North Brooklyn

L Train coalition prepares to confront agencies on behalf of North Brooklyn

Business, community and political leaders seek to ameliorate looming transit crisis

February 2, 2018 By Andy Katz Special to the Brooklyn Daily Eagle
L Train Coalition organizer Felice Kirby makes a point during meeting’s opening minutes. Eagle photos by Andy Katz
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The words “New York City,” “transportation” and “crisis” have become as redundant as that “expect delays” sign that overlooks the Gowanus Expressway.  Just navigating around to observe and report on Gotham’s growing transit problems gets harder every day. Lanes are closed for construction, trucks jam side streets, subways are diverted — what was once the world’s most advanced public transit system has fallen prey to the entropy of political neglect and fiscal irresponsibility.

“We’re calling this a ‘scheduled natural disaster,’” North Brooklyn Chamber of Commerce President and L-Train Coalition organizer Paul Samulsky said after meeting with concerned Williamsburg residents, BID representatives, City Councilmember Stephen Levin and representatives from Assembly member Joe Lentol, state Sen. Brian Kavanaugh, Councilmember Antonio Reynoso and U.S. Rep. Caroline Maloney’s office in the library of the Williamsburg Hotel.

Samulsky, of course, referred to the impending 2019 closing of the Canarsie tunnel that runs underneath the East River, linking Manhattan to North Brooklyn via the L line. MTA’s plan is to close the line, used by more than 400,000 riders each weekday, for 15 months to effect repairs more quickly than could be done working with the line in operation.

MTA and DOT have agreed to meet with affected residents on a monthly basis as the scheduled closure draws nigh. Thursday, Feb. 8, will be the third of four such events. Today’s gathering is intended to plan a strategy for maximizing the L Train Coalition’s impact on that crucial first appearance in front of the agencies that have the power to ameliorate some of the pain these repairs are set to inflict on local businesses and residents.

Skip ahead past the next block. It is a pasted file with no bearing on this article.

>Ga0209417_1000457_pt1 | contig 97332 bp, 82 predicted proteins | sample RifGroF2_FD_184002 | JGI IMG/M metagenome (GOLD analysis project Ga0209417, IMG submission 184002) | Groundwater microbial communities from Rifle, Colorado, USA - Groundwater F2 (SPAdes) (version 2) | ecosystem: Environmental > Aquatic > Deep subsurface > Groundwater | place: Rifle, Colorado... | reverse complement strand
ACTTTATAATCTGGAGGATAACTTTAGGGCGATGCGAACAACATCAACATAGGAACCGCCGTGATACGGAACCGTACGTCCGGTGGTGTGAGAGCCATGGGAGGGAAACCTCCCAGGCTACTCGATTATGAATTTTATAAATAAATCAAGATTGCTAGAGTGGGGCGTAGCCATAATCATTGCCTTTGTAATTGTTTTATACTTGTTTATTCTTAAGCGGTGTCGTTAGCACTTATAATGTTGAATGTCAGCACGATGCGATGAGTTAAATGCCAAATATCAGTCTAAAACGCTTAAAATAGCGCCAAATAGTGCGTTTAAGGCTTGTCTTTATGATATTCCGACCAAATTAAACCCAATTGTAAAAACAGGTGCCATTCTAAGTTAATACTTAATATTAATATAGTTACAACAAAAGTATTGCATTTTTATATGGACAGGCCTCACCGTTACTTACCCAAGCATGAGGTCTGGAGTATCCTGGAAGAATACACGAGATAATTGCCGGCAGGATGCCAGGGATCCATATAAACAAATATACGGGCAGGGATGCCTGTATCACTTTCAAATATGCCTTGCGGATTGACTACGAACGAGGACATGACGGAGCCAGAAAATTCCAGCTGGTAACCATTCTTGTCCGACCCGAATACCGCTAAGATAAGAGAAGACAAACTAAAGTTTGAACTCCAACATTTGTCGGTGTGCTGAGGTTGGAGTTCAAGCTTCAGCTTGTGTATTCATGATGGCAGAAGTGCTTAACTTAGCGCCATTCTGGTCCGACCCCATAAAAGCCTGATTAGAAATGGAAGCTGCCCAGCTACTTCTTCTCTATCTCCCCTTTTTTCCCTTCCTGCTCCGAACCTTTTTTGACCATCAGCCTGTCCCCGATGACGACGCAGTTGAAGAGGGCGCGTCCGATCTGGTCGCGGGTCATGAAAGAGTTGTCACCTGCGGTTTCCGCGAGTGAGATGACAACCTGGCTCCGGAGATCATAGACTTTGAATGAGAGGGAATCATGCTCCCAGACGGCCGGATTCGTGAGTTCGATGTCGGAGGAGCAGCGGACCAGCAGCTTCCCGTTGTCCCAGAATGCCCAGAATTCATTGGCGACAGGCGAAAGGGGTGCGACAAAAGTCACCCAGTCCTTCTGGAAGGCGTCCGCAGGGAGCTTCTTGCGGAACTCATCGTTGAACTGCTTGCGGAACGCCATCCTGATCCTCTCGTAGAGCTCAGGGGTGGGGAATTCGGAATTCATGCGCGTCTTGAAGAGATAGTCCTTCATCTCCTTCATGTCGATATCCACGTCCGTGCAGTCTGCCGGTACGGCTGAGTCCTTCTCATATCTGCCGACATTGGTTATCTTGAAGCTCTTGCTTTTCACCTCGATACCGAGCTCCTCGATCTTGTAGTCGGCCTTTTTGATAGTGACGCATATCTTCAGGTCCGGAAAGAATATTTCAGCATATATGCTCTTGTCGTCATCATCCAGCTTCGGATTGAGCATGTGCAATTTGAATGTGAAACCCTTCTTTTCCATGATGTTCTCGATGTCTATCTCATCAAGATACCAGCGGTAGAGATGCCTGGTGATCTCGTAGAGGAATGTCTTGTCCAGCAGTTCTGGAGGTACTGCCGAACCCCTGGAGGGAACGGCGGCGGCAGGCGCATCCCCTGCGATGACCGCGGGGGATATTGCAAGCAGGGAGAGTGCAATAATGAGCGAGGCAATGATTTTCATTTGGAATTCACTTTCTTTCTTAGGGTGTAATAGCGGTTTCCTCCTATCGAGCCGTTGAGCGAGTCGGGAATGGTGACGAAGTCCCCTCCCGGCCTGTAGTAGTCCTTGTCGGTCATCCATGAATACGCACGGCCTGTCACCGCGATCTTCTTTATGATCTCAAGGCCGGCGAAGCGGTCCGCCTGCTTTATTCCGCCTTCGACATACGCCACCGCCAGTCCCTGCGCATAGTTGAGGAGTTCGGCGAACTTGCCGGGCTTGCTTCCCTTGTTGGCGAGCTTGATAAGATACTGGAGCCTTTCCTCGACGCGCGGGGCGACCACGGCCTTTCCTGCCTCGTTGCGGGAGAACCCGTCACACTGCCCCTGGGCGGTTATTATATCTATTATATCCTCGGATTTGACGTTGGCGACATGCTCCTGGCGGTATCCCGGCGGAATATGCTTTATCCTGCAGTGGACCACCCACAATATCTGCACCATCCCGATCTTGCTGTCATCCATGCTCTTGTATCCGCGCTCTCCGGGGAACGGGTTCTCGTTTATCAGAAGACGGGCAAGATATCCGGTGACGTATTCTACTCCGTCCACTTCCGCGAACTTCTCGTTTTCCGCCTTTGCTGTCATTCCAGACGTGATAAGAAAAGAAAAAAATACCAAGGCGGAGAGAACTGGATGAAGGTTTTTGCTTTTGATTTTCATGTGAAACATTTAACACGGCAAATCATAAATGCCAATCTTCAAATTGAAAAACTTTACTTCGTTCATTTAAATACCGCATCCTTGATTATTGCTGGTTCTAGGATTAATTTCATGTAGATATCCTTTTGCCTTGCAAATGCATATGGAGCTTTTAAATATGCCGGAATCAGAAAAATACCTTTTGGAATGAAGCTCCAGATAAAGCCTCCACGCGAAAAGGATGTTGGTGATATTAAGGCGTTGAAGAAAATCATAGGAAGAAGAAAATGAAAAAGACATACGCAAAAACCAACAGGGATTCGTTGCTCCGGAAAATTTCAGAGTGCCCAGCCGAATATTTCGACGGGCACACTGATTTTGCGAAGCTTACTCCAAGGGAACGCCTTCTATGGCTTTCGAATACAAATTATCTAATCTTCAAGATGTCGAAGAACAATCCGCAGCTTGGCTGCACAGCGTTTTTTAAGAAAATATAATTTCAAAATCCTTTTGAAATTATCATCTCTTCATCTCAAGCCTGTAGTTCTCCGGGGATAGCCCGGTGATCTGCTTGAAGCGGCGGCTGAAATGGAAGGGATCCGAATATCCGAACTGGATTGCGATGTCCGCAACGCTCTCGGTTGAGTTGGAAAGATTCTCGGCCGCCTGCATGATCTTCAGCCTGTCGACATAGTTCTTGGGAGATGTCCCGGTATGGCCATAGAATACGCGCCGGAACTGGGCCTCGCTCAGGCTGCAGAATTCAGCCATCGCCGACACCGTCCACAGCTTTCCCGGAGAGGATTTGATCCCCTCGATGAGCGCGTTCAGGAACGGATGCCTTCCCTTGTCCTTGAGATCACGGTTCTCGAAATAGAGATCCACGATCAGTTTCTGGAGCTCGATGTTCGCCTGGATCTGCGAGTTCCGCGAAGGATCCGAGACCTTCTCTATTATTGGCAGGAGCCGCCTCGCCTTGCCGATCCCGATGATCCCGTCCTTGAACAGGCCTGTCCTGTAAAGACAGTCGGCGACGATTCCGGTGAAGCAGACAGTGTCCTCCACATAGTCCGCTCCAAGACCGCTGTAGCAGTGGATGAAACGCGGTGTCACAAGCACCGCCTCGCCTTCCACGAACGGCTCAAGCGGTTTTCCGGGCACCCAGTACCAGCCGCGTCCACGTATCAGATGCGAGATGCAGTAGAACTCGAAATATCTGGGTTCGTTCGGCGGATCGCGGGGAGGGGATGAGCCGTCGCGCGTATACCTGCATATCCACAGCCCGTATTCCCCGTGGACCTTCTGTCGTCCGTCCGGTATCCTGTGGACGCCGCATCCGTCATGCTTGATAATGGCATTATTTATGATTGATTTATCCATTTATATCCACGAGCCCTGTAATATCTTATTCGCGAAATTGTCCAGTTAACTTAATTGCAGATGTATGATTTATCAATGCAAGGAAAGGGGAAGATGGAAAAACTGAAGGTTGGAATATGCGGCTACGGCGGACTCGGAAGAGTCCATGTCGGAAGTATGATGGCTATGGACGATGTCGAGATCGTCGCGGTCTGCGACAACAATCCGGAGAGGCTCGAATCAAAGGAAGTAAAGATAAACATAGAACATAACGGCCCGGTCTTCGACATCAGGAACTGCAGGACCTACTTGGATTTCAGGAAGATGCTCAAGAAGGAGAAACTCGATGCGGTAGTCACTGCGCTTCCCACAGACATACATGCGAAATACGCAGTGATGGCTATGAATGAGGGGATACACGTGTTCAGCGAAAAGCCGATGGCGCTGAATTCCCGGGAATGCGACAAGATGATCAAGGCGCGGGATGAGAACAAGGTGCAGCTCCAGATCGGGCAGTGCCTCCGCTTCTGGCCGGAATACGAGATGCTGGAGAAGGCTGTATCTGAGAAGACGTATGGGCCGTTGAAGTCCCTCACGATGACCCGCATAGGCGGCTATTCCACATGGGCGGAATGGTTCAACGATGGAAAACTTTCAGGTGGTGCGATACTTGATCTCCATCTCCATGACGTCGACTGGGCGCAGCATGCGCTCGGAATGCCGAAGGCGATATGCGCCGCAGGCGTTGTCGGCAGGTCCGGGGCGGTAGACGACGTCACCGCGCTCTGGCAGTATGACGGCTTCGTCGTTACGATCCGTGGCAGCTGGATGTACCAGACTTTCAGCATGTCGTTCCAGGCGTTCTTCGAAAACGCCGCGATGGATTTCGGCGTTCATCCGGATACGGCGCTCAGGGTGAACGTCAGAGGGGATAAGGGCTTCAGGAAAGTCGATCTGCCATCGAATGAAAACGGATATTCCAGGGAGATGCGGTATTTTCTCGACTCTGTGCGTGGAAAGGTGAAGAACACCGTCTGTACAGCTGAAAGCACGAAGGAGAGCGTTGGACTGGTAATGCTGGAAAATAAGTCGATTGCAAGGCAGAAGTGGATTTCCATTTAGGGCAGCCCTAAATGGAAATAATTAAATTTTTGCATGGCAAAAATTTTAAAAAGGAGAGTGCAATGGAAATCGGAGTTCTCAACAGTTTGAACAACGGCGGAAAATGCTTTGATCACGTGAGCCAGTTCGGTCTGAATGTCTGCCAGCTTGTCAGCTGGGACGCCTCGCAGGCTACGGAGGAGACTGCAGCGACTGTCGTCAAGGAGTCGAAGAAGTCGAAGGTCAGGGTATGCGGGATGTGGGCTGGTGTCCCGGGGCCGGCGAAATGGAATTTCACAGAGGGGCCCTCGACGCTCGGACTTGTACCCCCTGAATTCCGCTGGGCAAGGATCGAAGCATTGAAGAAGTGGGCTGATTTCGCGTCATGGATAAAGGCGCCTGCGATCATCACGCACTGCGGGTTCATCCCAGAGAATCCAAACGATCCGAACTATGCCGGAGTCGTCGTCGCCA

“We want to move beyond a giant mass of people in the room who are just mad,” Coalition organizer Felice Kirby said. “That’s why we want to have a more organized conversation.”

With the Coalition already invested to the tune of 18 months researching, meeting and sharing information about mitigation with MTA, areas of especial concern had been narrowed down to include several key issues.

One of them, Grand Street, between Union and Bushwick Avenues, links Brooklyn-bound traffic coming off the Williamsburg Bridge and Manhattan-bound traffic headed the other way. Alternative buses connecting Bushwick’s Grand Street Station with Manhattan’s Delancey Street, along with the implementation of High Occupancy Vehicle [HOV3] lanes along the Bridge itself during rush hours are key parts of the agency’s mitigation plan.

Representing the Grand Street BID were Executive Director, Homer Hill and Program Director Natalie Mendell. Asked to comment on Brooklyn Chamber of Commerce President Andrew Hoan’s assessment that forty percent of businesses in the path of the shutdown anticipate a loss of 50 percent of their revenue, Hill was more sanguine: “I don’t think our members are at that level,” he said. “There’s a lot of uncertainly, of course. Naturally it depends on the kind of business. But most of our members serve the local community.”

Temporarily reducing or eliminating parking on the side streets — such as Leonard, Lorimer and Manhattan Streets — permitting them to bear two-way traffic was proposed as a way to ease the stress on Grand itself. Naturally that would entail moving protected bike lanes as well. Working against that approach, however, is the MTA’s desire to keep private cars out of Manhattan. Kirby related: “At the last meeting they said, ‘We don’t want any of these private vehicles jumping off the bridge and moving all over Manhattan!’ They were horrified of the idea. They want people riding on their buses.”

Without knowing exactly what cards MTA and DOT are holding, it’s difficult for the Coalition, expertise notwithstanding, to present specific requests. Said L Train Coalition organizer and Community Organizer for Stephen Levin, Benjamin Solotaire: “They [MTA and DOT] need to look at us and respect us as a group that’s done some due diligence.”

The L Train Coalition’s website can be found at

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